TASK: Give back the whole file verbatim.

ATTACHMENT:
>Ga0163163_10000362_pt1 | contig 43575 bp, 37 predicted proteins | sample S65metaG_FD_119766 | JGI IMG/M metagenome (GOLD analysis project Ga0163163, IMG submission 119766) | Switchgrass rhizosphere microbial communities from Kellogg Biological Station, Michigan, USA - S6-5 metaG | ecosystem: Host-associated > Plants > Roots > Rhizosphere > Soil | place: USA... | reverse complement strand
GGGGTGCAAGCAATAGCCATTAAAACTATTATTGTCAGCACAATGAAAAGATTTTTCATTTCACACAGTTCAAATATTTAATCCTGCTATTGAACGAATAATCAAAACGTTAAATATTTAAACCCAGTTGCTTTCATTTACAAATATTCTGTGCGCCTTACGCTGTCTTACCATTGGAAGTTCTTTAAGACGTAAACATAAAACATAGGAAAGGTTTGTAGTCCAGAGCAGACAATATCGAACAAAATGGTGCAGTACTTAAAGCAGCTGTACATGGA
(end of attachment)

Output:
>Ga0163163_10000362_pt1 | contig 43575 bp, 37 predicted proteins | sample S65metaG_FD_119766 | JGI IMG/M metagenome (GOLD analysis project Ga0163163, IMG submission 119766) | Switchgrass rhizosphere microbial communities from Kellogg Biological Station, Michigan, USA - S6-5 metaG | ecosystem: Host-associated > Plants > Roots > Rhizosphere > Soil | place: USA... | reverse complement strand
GGGGTGCAAGCAATAGCCATTAAAACTATTATTGTCAGCACAATGAAAAGATTTTTCATTTCACACAGTTCAAATATTTAATCCTGCTATTGAACGAATAATCAAAACGTTAAATATTTAAACCCAGTTGCTTTCATTTACAAATATTCTGTGCGCCTTACGCTGTCTTACCATTGGAAGTTCTTTAAGACGTAAACATAAAACATAGGAAAGGTTTGTAGTCCAGAGCAGACAATATCGAACAAAATGGTGCAGTACTTAAAGCAGCTGTACATGGA